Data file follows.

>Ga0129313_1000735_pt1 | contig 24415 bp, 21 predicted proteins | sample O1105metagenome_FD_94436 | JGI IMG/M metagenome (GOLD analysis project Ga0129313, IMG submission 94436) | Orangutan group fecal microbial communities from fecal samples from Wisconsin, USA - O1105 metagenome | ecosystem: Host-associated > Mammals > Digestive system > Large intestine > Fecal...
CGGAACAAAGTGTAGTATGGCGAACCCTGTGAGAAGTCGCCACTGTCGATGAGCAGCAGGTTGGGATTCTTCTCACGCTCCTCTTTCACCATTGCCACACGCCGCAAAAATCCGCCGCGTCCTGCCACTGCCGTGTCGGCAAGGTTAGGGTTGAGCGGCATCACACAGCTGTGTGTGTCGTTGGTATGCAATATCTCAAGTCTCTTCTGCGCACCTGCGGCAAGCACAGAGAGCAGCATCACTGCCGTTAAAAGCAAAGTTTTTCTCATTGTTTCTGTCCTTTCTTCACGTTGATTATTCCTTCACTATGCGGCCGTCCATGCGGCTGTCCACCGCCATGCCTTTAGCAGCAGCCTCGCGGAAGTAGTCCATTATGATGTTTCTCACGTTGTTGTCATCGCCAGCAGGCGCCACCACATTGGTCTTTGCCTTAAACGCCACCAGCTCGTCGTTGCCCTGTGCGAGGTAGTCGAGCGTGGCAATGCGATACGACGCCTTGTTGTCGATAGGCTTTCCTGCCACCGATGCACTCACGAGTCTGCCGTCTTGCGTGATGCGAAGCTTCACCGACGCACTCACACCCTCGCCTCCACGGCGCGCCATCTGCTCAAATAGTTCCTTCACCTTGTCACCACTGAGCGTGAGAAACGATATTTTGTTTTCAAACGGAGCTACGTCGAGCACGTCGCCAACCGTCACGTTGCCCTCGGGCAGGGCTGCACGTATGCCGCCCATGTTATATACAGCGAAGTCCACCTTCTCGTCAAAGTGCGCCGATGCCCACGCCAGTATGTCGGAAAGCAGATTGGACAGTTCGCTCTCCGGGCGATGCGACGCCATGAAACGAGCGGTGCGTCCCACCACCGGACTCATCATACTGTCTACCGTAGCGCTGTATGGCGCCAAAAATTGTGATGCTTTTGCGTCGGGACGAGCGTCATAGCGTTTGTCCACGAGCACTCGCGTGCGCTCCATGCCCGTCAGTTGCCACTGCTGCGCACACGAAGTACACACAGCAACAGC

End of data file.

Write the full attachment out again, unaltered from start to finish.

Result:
>Ga0129313_1000735_pt1 | contig 24415 bp, 21 predicted proteins | sample O1105metagenome_FD_94436 | JGI IMG/M metagenome (GOLD analysis project Ga0129313, IMG submission 94436) | Orangutan group fecal microbial communities from fecal samples from Wisconsin, USA - O1105 metagenome | ecosystem: Host-associated > Mammals > Digestive system > Large intestine > Fecal...
CGGAACAAAGTGTAGTATGGCGAACCCTGTGAGAAGTCGCCACTGTCGATGAGCAGCAGGTTGGGATTCTTCTCACGCTCCTCTTTCACCATTGCCACACGCCGCAAAAATCCGCCGCGTCCTGCCACTGCCGTGTCGGCAAGGTTAGGGTTGAGCGGCATCACACAGCTGTGTGTGTCGTTGGTATGCAATATCTCAAGTCTCTTCTGCGCACCTGCGGCAAGCACAGAGAGCAGCATCACTGCCGTTAAAAGCAAAGTTTTTCTCATTGTTTCTGTCCTTTCTTCACGTTGATTATTCCTTCACTATGCGGCCGTCCATGCGGCTGTCCACCGCCATGCCTTTAGCAGCAGCCTCGCGGAAGTAGTCCATTATGATGTTTCTCACGTTGTTGTCATCGCCAGCAGGCGCCACCACATTGGTCTTTGCCTTAAACGCCACCAGCTCGTCGTTGCCCTGTGCGAGGTAGTCGAGCGTGGCAATGCGATACGACGCCTTGTTGTCGATAGGCTTTCCTGCCACCGATGCACTCACGAGTCTGCCGTCTTGCGTGATGCGAAGCTTCACCGACGCACTCACACCCTCGCCTCCACGGCGCGCCATCTGCTCAAATAGTTCCTTCACCTTGTCACCACTGAGCGTGAGAAACGATATTTTGTTTTCAAACGGAGCTACGTCGAGCACGTCGCCAACCGTCACGTTGCCCTCGGGCAGGGCTGCACGTATGCCGCCCATGTTATATACAGCGAAGTCCACCTTCTCGTCAAAGTGCGCCGATGCCCACGCCAGTATGTCGGAAAGCAGATTGGACAGTTCGCTCTCCGGGCGATGCGACGCCATGAAACGAGCGGTGCGTCCCACCACCGGACTCATCATACTGTCTACCGTAGCGCTGTATGGCGCCAAAAATTGTGATGCTTTTGCGTCGGGACGAGCGTCATAGCGTTTGTCCACGAGCACTCGCGTGCGCTCCATGCCCGTCAGTTGCCACTGCTGCGCACACGAAGTACACACAGCAACAGC